lived in Brazil for 15 years. A former editor of the dance magazine Mixmag, he developed a deep interest in environmental issues, covering the link between logging, mining, the beef industry and the destruction of the Amazon rainforest. His reporting brought him into contact with Pereira, and in 2018 the pair took part in a 17-day expedition deep into the Javari Valley. In 2021 he took a year off to start writing a book, titled How to Save the Amazon. His return to the Javari was to have been the last reporting trip for the project.

What is the Javari Valley?

Sitting on Brazil’s border with Peru and Colombia, the Javari Valley
Indigenous Reservation is a Portugal-sized swathe of rainforest and
rivers which is home to about 6,000 Indigenous people from the Kanamari, Kulina, Korubo, Marubo, Matis, Mayoruna and Tsohom-dyapa groups, as well as 16 isolated groups.

It is also a hotspot for poachers, fishers and illegal loggers,
prompting violent conflicts between the Indigenous inhabitants and the
riverside communities which fiercely opposed the reservation’s
creation in 2001. Its strategic location makes it a key route for smuggling cocaine between Peru, Colombia and Brazil.

What happened to Pereira and Philips?

On 2 June 2022, Pereira and Phillips travelled up the Itaquaí River from the town of Atalaia do Norte to report on efforts to stop illegal fishing. Two days later, members of the Indigenous patrol team with whom Pereira and Phillips were travelling were threatened by an illegal fisher. Early on 5 June, the pair set out on the return leg before dawn, hoping to safely pass a river community that was home to several known poachers. 

They never arrived, and after a search by teams of local Indigenous activists, their remains were discovered on 15 June.

Three fishers are being held in high-security prisons awaiting trial for the killings: brothers Amarildo and Oseney da Costa de Oliveira and a third man, Jefferson da Silva Lima. 

Federal police have alleged that a fourth man, nicknamed Colombia, was the mastermind of the killings.

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JBS, the world’s biggest meat company, has been urged to use its commercial strength to improve environmental and social governance in the Amazon. The last story by Phillips published in the Guardian was a report about a 65% increase in JBS profits in the last quarter of 2020. The story quoted Mauro Armelin, of Friends of the Earth, observing that the results meant the firm had “plenty of money to spend in removing illegal deforestation from its Amazon supply chain”. JBS has promised to do this by 2025, but it has made no commitment to restitution for the damage its operations have already caused. JBS disagreed with the Guardian’s analysis but declined to comment.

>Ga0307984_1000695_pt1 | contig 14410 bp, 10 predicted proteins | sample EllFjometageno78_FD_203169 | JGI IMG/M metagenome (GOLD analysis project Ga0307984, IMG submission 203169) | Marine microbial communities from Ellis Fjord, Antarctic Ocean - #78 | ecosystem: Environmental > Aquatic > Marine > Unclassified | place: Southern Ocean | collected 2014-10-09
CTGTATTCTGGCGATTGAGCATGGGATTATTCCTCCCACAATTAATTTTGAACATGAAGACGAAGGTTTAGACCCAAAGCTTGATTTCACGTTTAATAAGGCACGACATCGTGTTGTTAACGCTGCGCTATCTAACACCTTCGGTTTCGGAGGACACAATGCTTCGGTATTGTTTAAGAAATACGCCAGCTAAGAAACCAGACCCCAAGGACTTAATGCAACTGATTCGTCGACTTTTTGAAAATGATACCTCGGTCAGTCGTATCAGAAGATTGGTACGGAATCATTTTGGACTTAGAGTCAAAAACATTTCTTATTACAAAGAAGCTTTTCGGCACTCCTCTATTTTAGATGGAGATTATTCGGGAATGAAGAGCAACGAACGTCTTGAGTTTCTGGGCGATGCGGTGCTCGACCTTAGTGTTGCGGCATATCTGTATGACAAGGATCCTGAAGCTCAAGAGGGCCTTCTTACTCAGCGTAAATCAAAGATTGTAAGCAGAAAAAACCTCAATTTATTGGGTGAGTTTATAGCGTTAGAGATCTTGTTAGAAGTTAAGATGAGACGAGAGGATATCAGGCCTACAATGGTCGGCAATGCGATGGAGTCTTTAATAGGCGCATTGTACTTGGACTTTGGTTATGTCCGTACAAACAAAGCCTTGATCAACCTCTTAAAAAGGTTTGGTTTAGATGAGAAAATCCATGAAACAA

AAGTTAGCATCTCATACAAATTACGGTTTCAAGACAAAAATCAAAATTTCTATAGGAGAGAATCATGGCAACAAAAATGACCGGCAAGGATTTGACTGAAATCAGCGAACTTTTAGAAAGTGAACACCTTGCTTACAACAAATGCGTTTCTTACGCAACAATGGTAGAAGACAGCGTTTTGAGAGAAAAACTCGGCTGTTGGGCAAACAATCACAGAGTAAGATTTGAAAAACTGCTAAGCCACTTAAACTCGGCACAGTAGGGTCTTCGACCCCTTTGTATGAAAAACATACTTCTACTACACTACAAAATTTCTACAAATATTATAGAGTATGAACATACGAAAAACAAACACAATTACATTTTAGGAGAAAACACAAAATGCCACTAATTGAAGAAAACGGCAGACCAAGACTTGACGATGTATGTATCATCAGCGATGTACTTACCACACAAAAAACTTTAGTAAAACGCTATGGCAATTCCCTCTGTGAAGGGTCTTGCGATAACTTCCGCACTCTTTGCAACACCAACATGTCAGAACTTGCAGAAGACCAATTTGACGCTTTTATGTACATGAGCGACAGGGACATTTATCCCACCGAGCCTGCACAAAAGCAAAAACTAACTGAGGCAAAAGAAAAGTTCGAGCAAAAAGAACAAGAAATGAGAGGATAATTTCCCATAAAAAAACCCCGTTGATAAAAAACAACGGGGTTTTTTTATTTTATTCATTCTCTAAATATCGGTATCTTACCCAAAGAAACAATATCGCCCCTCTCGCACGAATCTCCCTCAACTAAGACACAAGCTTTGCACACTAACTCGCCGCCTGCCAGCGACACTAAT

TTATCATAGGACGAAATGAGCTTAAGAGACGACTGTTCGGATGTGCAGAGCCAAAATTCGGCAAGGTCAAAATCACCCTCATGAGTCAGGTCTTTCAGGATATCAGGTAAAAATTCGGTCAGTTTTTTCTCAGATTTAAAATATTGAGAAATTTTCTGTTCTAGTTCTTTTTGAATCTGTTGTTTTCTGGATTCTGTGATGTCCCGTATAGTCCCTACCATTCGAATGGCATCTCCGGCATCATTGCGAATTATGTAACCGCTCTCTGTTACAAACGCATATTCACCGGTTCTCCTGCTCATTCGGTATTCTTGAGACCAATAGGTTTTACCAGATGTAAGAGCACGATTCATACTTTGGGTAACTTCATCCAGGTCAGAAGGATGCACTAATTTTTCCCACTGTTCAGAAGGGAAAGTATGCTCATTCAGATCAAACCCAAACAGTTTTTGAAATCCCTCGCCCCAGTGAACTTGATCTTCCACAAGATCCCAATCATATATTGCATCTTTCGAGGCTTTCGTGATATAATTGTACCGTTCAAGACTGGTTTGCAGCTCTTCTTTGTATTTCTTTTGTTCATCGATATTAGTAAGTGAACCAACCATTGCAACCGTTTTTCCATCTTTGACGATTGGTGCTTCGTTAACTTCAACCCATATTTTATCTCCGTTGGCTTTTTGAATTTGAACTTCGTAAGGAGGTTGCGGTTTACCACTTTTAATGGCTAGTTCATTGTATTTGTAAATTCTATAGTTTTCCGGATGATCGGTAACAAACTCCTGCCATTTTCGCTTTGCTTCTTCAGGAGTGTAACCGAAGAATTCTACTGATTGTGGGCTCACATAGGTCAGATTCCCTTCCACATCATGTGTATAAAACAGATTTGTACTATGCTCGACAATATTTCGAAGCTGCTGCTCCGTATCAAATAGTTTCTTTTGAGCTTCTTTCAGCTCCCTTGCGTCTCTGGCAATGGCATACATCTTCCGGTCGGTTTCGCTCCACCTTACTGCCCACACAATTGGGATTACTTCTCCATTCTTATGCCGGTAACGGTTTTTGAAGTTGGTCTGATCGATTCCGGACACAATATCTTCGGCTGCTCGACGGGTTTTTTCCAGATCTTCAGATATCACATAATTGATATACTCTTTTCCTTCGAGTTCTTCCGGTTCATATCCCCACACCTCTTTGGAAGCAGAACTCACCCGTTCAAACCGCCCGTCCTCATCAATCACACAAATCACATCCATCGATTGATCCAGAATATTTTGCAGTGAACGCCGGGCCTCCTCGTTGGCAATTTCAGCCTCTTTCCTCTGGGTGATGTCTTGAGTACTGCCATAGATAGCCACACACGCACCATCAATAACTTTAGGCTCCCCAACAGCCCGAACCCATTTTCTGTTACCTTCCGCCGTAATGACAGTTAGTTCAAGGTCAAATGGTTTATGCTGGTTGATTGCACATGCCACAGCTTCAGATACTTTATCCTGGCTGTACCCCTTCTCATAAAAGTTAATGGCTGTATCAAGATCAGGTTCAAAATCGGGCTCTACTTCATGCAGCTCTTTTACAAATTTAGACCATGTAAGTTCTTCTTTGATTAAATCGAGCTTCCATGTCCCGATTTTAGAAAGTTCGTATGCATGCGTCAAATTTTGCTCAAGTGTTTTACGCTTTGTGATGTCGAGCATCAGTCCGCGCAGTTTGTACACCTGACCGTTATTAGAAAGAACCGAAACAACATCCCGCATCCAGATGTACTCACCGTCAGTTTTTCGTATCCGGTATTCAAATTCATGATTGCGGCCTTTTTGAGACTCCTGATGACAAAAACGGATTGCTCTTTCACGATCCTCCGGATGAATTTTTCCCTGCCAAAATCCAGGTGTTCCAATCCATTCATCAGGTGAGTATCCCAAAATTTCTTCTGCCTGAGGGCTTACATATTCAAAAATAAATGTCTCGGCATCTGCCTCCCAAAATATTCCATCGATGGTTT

Soya and pulp

The soya sector is another powerhouse in the region. Between 2014 and 2020, five multinational food companies – Bunge, Cargill, ADM, Amaggi and Louis Dreyfus – extracted soya worth $18bn on global markets, according to the analysis. The major players have all signed a moratorium to halt deforestation.

Palm oil and pulp production are also growing industries in the Brazilian Amazon. The Brazilian paper maker Suzano produced about $5bn of eucalyptus pulp between 2018 and 2022, according to the analysis. Brasil Biofuels is established entirely in the Amazon, and had revenues in 2022 of about $305m. Agropalma, another biofuel giant, operates mainly in the Amazonian state of Pará and had revenues of about $284m in 2021 and $468m in 2022, with plans to increase production by 50% by 2025.

A eucalyptus plantation and rainforest about 50 miles north of Porto de Moz, Pará state
A eucalyptus plantation and rainforest about 50 miles north of Porto de Moz, Pará state. Photograph: Daniel Beltrá/Greenpeace

The companies involved in these activities all claim they are part of the Amazon solution because they only plant on land that was degraded more than 10 years ago. “We have a regenerative business model,” says Suzano, adding that it plants more than 1.2m trees a day and only harvests what it plants.

There is plenty that it is not possible to quantify or measure. The analysis does not include the corporations providing services – the giant seed tech companies, or the construction companies building roads and houses, the hydropower companies and heavy machinery producers. Without measurable assets, it is impossible to estimate the value being produced for those companies within the legal Amazon territory. The timber and fishing industries have remained far more diversified, as have most of the crops (bananas, acai, cacao) besides the ones mentioned above.

And the analysis does not include the most valuable asset of all: land, and the role that the cattle industry has played in converting forest into pasture. The Science Panel for the Amazon concluded that 15.1m hectares (37.3m acres) of public land was taken into private hands between 1995 and 2017, and noted a trend in which “cattle enterprises bought or appropriated forested land at a relatively low market price and, after ‘producing’ land without forest, transferred it at the much higher price of land covered by pasture”.